Don’t Trade Real Life Friends for Online Ones

Jul 15, 2021
Created by the author — original from Pexels by Michelle Leman


The thrill of getting noticed online can make you feel like a superstar. Yet it hurts when those around you don’t seem to care.

You might seek comfort in online communities as I did. The people here give you all the attention you deserve. You might start to question why total strangers will help you but people you’ve known for years won’t.

Online friends like all your posts but your offline ones don’t.
Online friends sing your praises but your offline ones don’t.
Online friends understand all your hard work but your offline ones don’t.

I’ve seen too many creators turn their backs on their real friends because of resentment at the lack of support. The problem is, these are the people who like you regardless of the number of views or followers you have. They won’t abandon you if you fail.

Make all the internet friends you want but don’t ditch the real-life ones. Here’s why.


You’re so much more than your content

Many people become obsessed with their social media or online business. It becomes wrapped up in their identity and after a while, this can turn into crippling pressure.

The truth is what you post online will only ever be the tip of the iceberg of who you are. I’m not comfortable sharing everything with the entire internet nor is everything relevant. The real you is who you are when the cameras are off.

Some of my online friends struggle to depart from business discussion and it’s tiring as no one wants to talk about work all day. If someone looks uneasy the moment you talk about anything other than money-making, they probably aren’t going to be someone who sticks around.

Sorry to say but some people will only help you because they want something back from you.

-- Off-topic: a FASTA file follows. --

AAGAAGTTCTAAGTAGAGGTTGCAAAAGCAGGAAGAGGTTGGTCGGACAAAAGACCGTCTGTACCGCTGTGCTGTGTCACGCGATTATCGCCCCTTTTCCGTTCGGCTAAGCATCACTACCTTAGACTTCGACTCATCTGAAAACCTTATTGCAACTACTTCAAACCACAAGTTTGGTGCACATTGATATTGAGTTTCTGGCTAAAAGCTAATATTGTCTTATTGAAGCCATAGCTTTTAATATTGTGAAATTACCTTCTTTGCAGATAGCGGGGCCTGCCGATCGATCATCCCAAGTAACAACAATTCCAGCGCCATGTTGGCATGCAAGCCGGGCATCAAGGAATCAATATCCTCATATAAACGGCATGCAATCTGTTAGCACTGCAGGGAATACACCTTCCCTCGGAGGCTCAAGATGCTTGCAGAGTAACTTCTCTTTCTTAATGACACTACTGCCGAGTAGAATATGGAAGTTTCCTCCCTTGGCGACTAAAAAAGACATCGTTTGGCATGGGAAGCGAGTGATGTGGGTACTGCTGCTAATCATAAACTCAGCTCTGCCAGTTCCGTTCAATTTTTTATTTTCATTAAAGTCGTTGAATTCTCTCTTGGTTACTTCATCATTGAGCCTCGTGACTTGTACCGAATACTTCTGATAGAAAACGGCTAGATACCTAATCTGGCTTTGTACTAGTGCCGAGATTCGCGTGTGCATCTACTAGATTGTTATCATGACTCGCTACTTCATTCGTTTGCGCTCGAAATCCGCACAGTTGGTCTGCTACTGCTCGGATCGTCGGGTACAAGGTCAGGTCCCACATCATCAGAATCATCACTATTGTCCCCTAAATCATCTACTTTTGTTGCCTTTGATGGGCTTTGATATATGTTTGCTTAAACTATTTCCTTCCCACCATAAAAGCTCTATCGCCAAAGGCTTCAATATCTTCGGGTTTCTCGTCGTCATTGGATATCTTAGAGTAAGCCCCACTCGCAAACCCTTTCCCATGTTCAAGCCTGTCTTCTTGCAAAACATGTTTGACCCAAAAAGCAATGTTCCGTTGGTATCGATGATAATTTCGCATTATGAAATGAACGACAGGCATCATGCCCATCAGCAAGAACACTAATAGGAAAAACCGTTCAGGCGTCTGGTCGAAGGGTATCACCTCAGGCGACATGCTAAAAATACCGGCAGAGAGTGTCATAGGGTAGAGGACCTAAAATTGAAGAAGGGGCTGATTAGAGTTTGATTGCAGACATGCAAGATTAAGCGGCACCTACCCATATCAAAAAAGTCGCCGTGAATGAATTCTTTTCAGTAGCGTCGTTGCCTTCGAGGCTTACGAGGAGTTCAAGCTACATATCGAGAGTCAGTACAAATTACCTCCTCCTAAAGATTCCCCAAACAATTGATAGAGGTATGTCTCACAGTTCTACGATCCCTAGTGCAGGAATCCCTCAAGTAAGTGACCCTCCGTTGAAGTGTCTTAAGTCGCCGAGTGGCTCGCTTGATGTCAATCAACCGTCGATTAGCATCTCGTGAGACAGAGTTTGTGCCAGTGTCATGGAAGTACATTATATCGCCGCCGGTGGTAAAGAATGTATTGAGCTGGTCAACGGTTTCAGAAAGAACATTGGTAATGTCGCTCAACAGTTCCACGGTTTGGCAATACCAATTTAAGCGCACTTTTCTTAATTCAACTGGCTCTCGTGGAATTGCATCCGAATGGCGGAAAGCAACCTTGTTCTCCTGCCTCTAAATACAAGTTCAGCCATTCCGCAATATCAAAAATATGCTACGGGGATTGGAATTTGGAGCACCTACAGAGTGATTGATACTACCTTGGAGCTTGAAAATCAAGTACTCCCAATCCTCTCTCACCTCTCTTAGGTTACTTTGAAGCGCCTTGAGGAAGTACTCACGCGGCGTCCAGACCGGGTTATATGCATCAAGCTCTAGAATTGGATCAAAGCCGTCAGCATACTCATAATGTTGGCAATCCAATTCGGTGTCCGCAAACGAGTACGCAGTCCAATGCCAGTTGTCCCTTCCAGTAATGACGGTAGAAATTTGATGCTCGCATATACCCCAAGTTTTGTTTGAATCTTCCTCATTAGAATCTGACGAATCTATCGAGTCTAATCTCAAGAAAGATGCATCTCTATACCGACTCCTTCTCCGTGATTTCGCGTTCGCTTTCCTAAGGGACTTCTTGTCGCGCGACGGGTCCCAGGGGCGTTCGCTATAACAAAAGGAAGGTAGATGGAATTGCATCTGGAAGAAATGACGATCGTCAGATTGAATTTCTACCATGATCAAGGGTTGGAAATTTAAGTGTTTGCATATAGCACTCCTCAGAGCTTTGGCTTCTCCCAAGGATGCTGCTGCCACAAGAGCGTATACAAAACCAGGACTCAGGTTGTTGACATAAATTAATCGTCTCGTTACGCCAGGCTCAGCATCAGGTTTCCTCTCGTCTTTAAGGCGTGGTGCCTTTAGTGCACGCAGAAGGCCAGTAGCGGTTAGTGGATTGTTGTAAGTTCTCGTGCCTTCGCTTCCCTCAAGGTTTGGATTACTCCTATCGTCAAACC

This is why I love having friends who don’t care about what I’m doing at all. I can switch off from productivity mode and recharge myself. I value the people who care about me because of all the other quirky parts of my personality, not just the cool online bits.


Watch your ego

I hate the phrase “I’ve outgrown them.”

It drips with arrogance where some believe they can’t be friends with people who aren’t as ambitious as them. As if the number of digits in their bank account or follower count makes them a superior being.

Sure, it might make a difference for who you choose to work with but friendship isn’t business. I’d choose an unemployed mate who can make my sides split with laughter over a patronizing billionaire in a heartbeat.

Your friends don’t need to share the same goals as you. The variety of people on this planet is what makes life so fascinating. My friends who are in relationships love hearing the dating stories from people who aren’t. Having a mixed group of friends means allows me insights into lives I don’t lead.

Some people convince themselves their friends aren’t helping out of jealousy. Hanlon’s razor states never attribute to malice what can be accurately explained by ignorance. Don’t invent stories in your head, your friends probably have different priorities to you and it doesn’t make them evil.